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Mark Richt's Coaching Record at Georgia

Last offseason, I took a look at various coaches' records on my personal site. This year, I'm going to go through the SEC coaches with a couple years of conference head coaching experience, updating anything I did last year and adding some more to it.

It's going to go in a pseudo-random order, and first up to bat is Georgia's Mark Richt.

With 82 wins to his name, Georgia's Mark Richt has the potential to be the winningest coach in Bulldog football history. He's just 49 years old, and given his average clip of about ten wins per season, he will pass Vince Dooley at around age 61 or 62.

He's drawn criticism every now and then for not winning a national championship, but his 13-1 team in 2002 would have won a national title in nearly every year of the BCS except that one. More pressing is his 2-6 record against rival Florida, but he's also a combined 12-4 against his other rivals Auburn and Georgia Tech.

The following stats about his record do not include his five wins against I-AA teams, so keep that in mind when the win totals don't add up to the full 82.

This is what Richt's record looks like broken down by site:


Surprisingly, Richt actually does better on the road than he does at home. The neutral site record consists of Florida-Georgia games and his SEC title game appearances. We can also see a good track record at getting his teams ready for bowls.

This is what Richt's record looks against four tiers of opponents. The first tier is teams with end-of-year winning percentages of at least .750. The second tier is from .500 to .749 and so on.


Funnily enough, his teams average more points against second tier teams than third tier. We can also see that, though his record is a few games below .500, his teams actually outscore his first tier opponents on average.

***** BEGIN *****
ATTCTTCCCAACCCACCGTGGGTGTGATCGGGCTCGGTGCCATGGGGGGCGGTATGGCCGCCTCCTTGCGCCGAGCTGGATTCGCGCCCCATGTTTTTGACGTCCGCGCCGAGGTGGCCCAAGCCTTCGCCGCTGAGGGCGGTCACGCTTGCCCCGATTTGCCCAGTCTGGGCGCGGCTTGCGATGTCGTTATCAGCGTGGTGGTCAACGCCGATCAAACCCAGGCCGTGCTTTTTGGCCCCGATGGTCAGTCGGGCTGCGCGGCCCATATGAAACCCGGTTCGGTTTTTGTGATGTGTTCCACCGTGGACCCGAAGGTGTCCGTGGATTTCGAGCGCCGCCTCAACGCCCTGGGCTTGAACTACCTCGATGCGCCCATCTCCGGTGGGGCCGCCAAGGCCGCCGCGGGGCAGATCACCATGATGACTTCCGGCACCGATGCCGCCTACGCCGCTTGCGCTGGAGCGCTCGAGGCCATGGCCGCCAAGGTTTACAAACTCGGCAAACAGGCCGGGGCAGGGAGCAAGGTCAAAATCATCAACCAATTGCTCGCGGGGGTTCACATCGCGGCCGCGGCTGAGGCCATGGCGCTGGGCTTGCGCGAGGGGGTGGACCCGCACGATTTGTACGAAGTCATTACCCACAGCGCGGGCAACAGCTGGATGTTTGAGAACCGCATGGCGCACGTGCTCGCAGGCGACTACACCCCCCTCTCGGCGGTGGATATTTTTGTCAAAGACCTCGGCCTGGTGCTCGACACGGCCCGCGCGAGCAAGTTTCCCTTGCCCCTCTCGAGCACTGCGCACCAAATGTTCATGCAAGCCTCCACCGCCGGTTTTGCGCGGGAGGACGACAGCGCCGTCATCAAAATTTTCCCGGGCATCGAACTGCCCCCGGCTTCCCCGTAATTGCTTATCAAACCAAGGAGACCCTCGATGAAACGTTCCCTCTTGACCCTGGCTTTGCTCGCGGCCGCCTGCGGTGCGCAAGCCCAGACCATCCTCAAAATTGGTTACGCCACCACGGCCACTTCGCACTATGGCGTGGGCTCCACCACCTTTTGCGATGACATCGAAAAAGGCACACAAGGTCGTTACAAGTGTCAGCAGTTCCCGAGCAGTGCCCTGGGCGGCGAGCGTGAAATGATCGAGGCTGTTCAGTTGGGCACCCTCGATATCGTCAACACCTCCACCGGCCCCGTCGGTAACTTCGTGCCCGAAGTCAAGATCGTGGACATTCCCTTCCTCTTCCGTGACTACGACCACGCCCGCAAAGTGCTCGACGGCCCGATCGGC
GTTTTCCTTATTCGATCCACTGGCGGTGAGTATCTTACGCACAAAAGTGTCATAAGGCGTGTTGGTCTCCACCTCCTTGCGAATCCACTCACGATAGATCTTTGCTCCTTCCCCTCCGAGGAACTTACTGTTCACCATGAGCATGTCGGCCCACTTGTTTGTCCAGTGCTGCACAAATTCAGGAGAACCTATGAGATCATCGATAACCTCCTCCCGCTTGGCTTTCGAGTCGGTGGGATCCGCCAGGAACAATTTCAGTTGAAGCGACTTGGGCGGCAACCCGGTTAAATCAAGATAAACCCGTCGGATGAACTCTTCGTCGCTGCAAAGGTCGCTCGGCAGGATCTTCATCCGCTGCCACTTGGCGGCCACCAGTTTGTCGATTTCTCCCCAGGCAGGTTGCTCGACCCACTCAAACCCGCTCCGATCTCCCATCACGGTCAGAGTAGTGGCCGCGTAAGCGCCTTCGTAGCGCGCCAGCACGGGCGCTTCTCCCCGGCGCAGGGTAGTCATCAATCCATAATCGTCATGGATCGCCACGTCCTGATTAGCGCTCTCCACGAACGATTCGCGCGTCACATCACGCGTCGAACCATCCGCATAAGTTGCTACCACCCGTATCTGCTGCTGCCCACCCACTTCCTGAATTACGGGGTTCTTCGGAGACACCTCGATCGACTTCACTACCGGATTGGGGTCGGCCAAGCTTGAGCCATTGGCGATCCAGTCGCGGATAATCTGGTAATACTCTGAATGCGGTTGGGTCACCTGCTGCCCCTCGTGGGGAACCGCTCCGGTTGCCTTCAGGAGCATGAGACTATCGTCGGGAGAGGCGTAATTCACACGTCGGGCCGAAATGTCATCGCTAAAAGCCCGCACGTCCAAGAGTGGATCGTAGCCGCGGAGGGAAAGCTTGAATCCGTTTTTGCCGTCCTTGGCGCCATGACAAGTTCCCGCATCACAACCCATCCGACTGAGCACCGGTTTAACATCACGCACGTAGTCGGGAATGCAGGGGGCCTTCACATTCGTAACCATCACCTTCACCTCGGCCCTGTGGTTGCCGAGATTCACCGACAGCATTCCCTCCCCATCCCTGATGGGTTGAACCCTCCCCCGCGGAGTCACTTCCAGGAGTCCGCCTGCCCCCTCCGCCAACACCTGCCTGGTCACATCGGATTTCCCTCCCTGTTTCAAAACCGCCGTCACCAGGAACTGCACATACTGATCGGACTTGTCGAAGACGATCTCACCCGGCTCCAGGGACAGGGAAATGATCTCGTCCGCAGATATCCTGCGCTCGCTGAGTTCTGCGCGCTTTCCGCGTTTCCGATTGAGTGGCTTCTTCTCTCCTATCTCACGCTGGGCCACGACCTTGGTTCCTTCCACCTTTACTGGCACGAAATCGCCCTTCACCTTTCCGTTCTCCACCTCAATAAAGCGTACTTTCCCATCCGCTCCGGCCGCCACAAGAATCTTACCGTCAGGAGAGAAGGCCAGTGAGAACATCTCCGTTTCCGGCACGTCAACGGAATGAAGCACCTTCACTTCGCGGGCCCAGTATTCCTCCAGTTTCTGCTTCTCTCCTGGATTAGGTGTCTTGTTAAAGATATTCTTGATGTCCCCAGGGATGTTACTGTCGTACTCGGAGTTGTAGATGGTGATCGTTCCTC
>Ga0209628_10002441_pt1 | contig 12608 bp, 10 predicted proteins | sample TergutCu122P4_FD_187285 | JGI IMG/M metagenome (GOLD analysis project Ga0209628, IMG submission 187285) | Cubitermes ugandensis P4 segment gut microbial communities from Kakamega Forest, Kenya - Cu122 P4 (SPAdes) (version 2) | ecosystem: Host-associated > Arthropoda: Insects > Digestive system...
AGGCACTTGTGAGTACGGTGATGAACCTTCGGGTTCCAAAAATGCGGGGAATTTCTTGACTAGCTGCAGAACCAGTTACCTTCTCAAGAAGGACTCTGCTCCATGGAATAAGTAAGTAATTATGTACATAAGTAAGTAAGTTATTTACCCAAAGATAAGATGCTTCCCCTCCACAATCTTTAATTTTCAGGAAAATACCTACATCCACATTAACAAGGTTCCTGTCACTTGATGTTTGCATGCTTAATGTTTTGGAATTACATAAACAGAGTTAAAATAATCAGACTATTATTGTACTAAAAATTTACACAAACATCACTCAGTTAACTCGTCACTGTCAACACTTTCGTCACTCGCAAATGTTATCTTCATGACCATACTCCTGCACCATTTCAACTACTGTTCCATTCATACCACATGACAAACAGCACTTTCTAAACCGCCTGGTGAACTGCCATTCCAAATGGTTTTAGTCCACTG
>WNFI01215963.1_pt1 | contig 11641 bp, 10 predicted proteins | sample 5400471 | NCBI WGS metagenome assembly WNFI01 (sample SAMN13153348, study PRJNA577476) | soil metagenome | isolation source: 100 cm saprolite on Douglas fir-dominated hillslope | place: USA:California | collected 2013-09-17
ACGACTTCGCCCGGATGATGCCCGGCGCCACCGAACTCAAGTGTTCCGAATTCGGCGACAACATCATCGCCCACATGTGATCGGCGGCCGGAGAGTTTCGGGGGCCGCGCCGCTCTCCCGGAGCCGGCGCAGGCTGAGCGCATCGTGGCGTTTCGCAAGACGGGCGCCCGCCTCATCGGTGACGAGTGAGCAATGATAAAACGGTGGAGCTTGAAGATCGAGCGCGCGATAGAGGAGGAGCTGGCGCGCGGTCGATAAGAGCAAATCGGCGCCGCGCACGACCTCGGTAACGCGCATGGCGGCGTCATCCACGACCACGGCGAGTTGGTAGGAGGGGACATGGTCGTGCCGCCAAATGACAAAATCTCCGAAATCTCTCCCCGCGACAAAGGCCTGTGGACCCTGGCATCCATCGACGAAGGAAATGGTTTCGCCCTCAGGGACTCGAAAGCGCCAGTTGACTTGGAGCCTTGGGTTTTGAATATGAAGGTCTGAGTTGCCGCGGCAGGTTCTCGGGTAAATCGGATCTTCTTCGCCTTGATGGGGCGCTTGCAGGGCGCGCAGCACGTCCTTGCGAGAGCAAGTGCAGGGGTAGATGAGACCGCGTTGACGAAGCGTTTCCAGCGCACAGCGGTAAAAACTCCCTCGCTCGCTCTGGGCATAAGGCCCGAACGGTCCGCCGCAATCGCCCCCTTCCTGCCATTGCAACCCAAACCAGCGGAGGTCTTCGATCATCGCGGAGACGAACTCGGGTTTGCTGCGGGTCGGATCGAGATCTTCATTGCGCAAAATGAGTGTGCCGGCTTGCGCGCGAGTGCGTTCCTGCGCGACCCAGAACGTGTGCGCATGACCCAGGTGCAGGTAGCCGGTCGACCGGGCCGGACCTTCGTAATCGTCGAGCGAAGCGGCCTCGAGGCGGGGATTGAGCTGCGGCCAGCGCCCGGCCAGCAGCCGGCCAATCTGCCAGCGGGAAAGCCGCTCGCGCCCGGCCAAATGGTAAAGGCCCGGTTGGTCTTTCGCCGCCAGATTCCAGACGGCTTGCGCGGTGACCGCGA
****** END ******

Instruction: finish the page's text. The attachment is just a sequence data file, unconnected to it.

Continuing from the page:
If you're curious, the one loss to a third tier team was the 2006 loss to Vanderbilt.

Now comes the part that is new for this year: a year-by-year look at each coach's so-called Pythagorean wins. I learned of the Pythagorean expectation from Roll Bama Roll's outsidethesidelines, and he applies it to conference games each season. For this, I included all I-A games each year.

Basically, Pythagorean expectation tells about how many games a team should have won given the number of points for and allowed, and it is usually very accurate. I used the exponent 2.37 that Pro Football Reference divined instead of just two. If you're curious about the exact formula, hit that link in the previous paragraph.

The difference between Pythagorean wins and real wins is often termed "luck," but "chance" is probably a better term, and it can also be considered a measure of if a team overachieved or underachieved in a season. Here's Richt's Pythagorean wins by year:


Richt's 2002 team overachieved by more than a full game relative to expectation by either being good, lucky, or a combination of the two. There's absolutely nothing wrong with that either because often times it takes a season where the stars align for you to end up with a 13-1 (or similar) record. Just look at the 2003 team which actually had more Pythagorean wins but that ended up 11-3 thanks in large part to having to play 13-1 national champion LSU twice (both losses).

Differences of less than a game aren't all that much to get worked up about, but look at the last two years. Georgia overachieved by more than a game in 2007 and over a game and a half in 2008. It goes to show what offensive line injuries and defensive breakdowns should have done to the Bulldogs, and what a great job Richt, Stafford, and Moreno did to overcome them.

Since Pythagorean wins are often a good indicator of the future, it looks like 2009 could be a rough year for the rebuilding UGA program. They haven't broken the nine-win mark since 2005. However, Richt has overachieved more often than he hasn't, so it's probably a good bet that Georgia will win a game or two more than it should.

Fancy stats aside, it's hard to make the case that Richt has been anything other than a runaway success in Athens. He's a genuinely good guy who generally runs a clean program. He also happens to have far and away the best winning percentage of any Georgia coach that stayed for longer than three seasons.

The Georgia job is his for as long as he wants it, and it's hard to see him going anywhere else. Mark Richt and Georgia are a near-perfect fit, and the two will be together for quite some time into the future.